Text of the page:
Clubmoss plants produce spores that are superhydrophobic, meaning they will not mix with water. When you drop water on top of a whole bunch of these spores, the water will form tiny water droplets on top of the spore powder instead of being absorbed by it. You can see an example of this in this video. The spore powder is also known as lycopodium powder and is used in fire shows and magic tricks.

To my knowledge clubmoss is the only plantspecies that produces superhydrophobic spores. This made me wonder what the reproductive or evolutionary advantage of a superhydrophobic seed or spore could be.

I personally think the superhydrophobic layer could protect the spores from being digested when the clubmoss plant is eaten by a herbivore. The superhydrophobic layer could also prevent the spores from sinking when they fall into water like a river, instead they would stick to the surface. A river could help disperse the spores accross a larger area pretty easily. Eventually the spores would drift to the shore again where they could settle and become new clubmoss plants.

What do you think the reproductive advantage could be?

  • $\begingroup$ Water encourages pathogens and is generally detrimental to long term conservation of seeds, actually, nearly all commercial seeds have a lower shelf life in a humid environment, and are generally packed in wax or foil paper. $\endgroup$ Commented Aug 19, 2023 at 20:44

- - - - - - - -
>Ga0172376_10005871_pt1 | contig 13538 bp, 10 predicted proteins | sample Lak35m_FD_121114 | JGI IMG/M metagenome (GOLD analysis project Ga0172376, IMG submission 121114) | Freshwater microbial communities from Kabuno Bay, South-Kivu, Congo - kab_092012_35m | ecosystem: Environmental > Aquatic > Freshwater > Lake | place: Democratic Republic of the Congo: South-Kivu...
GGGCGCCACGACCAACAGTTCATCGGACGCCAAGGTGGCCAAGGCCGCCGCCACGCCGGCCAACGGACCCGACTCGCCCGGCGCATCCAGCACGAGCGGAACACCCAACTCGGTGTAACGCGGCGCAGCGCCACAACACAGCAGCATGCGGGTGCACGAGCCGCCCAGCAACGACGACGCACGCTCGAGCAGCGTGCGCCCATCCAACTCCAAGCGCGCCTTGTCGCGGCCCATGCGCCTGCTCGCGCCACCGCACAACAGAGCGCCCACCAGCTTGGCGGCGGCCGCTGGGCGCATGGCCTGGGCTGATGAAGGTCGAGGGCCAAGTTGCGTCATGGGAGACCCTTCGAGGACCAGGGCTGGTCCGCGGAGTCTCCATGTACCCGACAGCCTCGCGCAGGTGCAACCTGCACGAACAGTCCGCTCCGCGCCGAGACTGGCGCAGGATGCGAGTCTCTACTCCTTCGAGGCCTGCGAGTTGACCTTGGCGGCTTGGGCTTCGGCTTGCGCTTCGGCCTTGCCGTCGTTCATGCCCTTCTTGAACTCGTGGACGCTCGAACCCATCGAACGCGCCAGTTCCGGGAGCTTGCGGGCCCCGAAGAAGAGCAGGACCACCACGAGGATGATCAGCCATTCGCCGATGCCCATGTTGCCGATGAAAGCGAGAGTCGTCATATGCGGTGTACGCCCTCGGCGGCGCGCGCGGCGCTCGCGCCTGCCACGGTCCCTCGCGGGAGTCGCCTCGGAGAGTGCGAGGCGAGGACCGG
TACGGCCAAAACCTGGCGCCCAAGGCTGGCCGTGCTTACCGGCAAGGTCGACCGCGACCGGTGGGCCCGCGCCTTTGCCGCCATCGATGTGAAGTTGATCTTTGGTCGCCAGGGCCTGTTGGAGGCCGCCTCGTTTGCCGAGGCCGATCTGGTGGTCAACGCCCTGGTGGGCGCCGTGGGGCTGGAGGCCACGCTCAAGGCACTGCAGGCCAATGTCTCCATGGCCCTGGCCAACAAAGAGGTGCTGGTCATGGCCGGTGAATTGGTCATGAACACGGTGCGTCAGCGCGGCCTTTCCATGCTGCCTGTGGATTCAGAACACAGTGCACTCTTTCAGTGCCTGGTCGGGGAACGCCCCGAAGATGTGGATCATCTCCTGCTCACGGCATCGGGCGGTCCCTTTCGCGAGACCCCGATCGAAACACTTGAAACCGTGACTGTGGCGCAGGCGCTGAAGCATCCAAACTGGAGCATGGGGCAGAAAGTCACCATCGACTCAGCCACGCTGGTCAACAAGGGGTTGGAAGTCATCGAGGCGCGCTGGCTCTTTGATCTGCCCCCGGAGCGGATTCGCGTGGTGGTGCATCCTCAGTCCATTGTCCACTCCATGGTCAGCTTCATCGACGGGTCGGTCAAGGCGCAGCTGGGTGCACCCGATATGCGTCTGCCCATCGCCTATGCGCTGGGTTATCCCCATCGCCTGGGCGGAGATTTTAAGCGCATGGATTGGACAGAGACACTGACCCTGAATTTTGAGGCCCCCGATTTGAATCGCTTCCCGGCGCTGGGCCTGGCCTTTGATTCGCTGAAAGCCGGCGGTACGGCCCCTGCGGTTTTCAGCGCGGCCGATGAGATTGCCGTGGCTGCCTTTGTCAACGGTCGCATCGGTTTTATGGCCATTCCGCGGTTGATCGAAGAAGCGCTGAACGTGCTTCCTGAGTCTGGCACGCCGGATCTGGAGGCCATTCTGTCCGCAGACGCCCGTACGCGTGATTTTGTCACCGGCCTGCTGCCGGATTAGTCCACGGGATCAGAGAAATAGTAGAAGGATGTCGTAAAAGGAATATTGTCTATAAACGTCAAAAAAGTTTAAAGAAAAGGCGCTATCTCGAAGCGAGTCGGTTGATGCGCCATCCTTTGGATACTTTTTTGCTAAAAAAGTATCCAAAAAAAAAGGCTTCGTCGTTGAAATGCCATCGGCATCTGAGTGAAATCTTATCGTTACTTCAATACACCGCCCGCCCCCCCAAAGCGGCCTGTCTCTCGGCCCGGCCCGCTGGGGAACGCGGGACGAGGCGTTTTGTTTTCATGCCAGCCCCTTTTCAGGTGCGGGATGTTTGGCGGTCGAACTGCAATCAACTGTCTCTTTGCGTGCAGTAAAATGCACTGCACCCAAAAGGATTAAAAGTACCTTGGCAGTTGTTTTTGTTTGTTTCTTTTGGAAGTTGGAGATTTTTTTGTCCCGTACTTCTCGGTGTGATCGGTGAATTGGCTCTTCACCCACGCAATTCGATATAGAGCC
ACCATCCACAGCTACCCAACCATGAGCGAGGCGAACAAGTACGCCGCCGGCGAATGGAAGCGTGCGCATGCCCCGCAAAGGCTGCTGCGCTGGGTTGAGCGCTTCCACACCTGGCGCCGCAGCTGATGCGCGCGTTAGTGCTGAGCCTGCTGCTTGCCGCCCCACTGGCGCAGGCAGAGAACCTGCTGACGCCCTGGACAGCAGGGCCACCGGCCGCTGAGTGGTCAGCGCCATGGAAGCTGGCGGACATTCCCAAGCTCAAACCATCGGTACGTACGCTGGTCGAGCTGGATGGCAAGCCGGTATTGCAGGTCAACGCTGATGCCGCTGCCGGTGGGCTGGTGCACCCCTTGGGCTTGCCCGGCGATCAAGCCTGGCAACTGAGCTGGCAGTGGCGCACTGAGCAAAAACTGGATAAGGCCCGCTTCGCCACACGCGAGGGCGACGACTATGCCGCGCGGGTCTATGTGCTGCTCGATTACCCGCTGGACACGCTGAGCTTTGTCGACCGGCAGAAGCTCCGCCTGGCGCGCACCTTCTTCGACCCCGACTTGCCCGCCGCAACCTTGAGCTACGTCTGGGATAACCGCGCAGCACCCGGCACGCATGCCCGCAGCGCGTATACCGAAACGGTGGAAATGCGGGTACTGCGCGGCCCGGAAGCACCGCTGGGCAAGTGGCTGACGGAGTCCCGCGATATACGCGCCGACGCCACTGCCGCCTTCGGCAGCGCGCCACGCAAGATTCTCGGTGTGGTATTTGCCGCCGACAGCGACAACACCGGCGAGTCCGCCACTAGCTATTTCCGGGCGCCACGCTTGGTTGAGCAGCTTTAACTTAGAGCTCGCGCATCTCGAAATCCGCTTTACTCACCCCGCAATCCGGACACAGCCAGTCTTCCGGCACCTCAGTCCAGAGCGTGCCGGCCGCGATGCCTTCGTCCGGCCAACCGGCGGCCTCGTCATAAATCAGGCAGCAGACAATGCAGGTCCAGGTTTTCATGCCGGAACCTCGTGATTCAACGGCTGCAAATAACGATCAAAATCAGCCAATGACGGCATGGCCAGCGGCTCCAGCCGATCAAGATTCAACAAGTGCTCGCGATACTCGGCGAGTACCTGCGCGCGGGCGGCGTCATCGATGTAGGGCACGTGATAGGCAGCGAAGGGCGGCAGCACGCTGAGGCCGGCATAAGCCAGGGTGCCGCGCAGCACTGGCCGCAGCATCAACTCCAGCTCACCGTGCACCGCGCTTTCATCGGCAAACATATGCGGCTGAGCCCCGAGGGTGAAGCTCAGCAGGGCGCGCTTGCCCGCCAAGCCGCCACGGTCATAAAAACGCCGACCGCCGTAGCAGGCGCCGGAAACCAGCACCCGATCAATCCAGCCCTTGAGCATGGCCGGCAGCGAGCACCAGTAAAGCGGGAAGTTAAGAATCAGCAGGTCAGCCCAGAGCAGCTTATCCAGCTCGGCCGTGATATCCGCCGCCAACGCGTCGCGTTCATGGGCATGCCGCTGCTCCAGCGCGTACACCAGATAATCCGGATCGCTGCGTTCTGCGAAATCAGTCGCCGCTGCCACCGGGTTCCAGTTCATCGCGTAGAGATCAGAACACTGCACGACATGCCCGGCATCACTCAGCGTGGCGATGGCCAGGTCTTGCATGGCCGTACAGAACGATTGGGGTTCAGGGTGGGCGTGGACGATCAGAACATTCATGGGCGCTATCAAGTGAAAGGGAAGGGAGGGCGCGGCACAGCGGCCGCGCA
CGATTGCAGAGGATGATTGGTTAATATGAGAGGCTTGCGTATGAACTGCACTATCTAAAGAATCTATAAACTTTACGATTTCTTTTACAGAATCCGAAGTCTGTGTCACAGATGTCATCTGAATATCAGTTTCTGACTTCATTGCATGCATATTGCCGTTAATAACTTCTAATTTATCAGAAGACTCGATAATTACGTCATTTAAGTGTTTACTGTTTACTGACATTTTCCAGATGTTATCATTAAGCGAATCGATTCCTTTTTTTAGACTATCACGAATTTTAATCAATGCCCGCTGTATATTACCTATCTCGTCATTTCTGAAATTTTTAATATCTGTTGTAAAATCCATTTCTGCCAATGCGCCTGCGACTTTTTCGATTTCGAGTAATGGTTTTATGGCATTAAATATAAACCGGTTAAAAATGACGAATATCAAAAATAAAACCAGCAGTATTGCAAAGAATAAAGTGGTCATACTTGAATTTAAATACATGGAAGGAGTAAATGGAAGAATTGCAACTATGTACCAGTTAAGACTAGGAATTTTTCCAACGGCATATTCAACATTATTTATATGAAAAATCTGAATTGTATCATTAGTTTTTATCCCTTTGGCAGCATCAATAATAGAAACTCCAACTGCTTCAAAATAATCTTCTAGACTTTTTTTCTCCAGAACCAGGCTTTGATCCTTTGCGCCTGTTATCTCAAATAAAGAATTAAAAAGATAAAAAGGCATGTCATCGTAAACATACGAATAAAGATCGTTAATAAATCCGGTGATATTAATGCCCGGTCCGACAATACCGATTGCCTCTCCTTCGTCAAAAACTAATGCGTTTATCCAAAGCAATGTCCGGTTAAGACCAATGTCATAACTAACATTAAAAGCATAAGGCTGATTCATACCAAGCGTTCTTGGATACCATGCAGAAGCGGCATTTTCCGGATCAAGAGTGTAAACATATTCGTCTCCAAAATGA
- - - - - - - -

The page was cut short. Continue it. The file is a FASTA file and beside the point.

1 Answer 1


This paper seems to agree with you; It says that the spores of the clubmoss plant are likely hydrophobic to spread more easily.

This is also a part of the secret of the well-known Lycopodium powders: the clubmoss-spores (diameter ca 30 μm) are weakly hydrophobic, but as powder, they exhibit remarkable functionalities. Many spores—even of aquatic organisms such as the spores of Isoetes or fungi, or myxomycetes [80] are hydrophobic for dispersal purpose.

(citation from the paper)
Hoppe T, Schwippert WW. 2014 Hydrophobicity of myxomycete spores: an undescribed aspect of spore ornamentation. Mycosphere 5, 601–606. Crossref, ISI, Google Scholar

Additionally, this article believes spores are hydrophobic to protect against environmental factors.

When spores are carried over a long distance, survival is compromised by exposure to diverse abiotic stressors, such as drought, extreme temperatures, and ultraviolet (UV) radiation [12, 13]. Thus, fitness can be estimated using not only developmental parameters but also spore properties that influence dispersal efficiency in different media and resistance to stressors.

Most filamentous fungi disperse through airborne spores that can be transferred by wind over a long distance [11, 14]. For this reason, fungal spores usually remain dry and hydrophobic [15].

(citations from the article)
Wyatt TT, Wosten HA, Dijksterhuis J. Fungal spores for dispersion in space and time. Adv Appl Microbiol. 2013;85:43–91.

Fuller KK, Ringelberg CS, Loros JJ, Dunlap JC. The fungal pathogen Aspergillus fumigatus regulates growth, metabolism, and stress resistance in response to light. mBio. 2013;4.

Norros V, Karhu E, Norden J, Vahatalo AV, Ovaskainen O. Spore sensitivity to sunlight and freezing can restrict dispersal in wood-decay fungi. Ecol Evol. 2015;5:3312–26.

Roper M, Seminara A, Bandi MM, Cobb A, Dillard HR, Pringle A. Dispersal of fungal spores on a cooperatively generated wind. Proc Natl Acad Sci USA. 2010;107:17474–9.

Aimanianda V, Bayry J, Bozza S, Kniemeyer O, Perruccio K, Elluru SR, et al. Surface hydrophobin prevents immune recognition of airborne fungal spores. Nature. 2009;460:1117–21.


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